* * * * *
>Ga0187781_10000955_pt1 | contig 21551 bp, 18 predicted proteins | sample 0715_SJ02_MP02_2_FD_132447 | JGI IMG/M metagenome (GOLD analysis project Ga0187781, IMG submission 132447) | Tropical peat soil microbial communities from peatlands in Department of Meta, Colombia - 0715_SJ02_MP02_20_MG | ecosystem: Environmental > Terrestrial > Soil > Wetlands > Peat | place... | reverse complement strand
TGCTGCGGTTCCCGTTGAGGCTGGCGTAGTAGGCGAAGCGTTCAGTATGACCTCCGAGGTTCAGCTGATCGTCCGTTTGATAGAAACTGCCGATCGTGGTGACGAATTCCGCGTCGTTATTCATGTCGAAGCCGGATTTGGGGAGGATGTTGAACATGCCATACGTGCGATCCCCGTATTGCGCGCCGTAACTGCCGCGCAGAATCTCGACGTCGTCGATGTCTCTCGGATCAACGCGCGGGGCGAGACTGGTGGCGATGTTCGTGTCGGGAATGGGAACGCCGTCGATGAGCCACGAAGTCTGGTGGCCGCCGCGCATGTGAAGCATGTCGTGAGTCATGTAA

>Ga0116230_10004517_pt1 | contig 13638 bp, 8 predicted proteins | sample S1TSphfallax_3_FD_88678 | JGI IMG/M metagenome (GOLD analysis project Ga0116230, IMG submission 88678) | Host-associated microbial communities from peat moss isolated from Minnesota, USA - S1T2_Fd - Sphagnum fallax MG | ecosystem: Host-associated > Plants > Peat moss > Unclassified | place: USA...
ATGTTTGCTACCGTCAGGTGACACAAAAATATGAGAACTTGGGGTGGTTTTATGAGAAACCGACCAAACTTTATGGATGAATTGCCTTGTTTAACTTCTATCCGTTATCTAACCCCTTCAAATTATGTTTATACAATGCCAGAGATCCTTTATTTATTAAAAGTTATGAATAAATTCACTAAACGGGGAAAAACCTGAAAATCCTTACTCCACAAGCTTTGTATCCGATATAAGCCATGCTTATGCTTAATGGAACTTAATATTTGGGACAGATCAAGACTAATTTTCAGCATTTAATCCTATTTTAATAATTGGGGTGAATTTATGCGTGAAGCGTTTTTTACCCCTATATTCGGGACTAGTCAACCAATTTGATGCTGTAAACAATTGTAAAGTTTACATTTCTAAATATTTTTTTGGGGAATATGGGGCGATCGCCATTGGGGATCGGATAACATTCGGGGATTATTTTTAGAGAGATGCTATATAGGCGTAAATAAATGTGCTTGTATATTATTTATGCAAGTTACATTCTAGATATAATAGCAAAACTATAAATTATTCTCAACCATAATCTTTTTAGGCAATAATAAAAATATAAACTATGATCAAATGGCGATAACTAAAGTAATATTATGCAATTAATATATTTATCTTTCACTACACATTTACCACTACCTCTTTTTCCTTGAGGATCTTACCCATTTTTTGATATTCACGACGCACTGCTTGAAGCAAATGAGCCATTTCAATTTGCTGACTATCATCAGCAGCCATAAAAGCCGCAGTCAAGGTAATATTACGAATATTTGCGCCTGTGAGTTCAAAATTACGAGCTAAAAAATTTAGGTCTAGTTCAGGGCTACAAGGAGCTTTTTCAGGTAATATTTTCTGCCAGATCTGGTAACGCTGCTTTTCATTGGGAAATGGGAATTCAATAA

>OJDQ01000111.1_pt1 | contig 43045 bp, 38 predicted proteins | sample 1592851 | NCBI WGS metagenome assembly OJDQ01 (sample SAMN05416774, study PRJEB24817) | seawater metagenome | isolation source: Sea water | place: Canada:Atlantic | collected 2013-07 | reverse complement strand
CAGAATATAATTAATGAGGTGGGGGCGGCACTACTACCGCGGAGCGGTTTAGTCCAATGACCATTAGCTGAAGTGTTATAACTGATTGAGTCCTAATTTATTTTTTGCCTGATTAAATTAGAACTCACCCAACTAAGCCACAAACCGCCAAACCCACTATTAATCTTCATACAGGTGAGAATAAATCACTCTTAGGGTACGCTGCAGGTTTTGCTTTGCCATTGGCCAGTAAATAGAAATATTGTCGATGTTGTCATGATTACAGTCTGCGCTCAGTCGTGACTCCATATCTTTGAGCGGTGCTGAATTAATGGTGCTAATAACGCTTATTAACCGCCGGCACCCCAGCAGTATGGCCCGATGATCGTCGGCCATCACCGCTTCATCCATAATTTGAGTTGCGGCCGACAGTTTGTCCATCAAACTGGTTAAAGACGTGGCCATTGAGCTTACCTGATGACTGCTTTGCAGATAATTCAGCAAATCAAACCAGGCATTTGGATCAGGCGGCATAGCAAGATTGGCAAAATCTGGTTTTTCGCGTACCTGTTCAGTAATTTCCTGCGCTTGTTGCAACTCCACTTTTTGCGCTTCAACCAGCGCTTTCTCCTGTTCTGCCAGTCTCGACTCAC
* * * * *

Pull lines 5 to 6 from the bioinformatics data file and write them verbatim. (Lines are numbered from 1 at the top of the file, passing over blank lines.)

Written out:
>OJDQ01000111.1_pt1 | contig 43045 bp, 38 predicted proteins | sample 1592851 | NCBI WGS metagenome assembly OJDQ01 (sample SAMN05416774, study PRJEB24817) | seawater metagenome | isolation source: Sea water | place: Canada:Atlantic | collected 2013-07 | reverse complement strand
CAGAATATAATTAATGAGGTGGGGGCGGCACTACTACCGCGGAGCGGTTTAGTCCAATGACCATTAGCTGAAGTGTTATAACTGATTGAGTCCTAATTTATTTTTTGCCTGATTAAATTAGAACTCACCCAACTAAGCCACAAACCGCCAAACCCACTATTAATCTTCATACAGGTGAGAATAAATCACTCTTAGGGTACGCTGCAGGTTTTGCTTTGCCATTGGCCAGTAAATAGAAATATTGTCGATGTTGTCATGATTACAGTCTGCGCTCAGTCGTGACTCCATATCTTTGAGCGGTGCTGAATTAATGGTGCTAATAACGCTTATTAACCGCCGGCACCCCAGCAGTATGGCCCGATGATCGTCGGCCATCACCGCTTCATCCATAATTTGAGTTGCGGCCGACAGTTTGTCCATCAAACTGGTTAAAGACGTGGCCATTGAGCTTACCTGATGACTGCTTTGCAGATAATTCAGCAAATCAAACCAGGCATTTGGATCAGGCGGCATAGCAAGATTGGCAAAATCTGGTTTTTCGCGTACCTGTTCAGTAATTTCCTGCGCTTGTTGCAACTCCACTTTTTGCGCTTCAACCAGCGCTTTCTCCTGTTCTGCCAGTCTCGACTCAC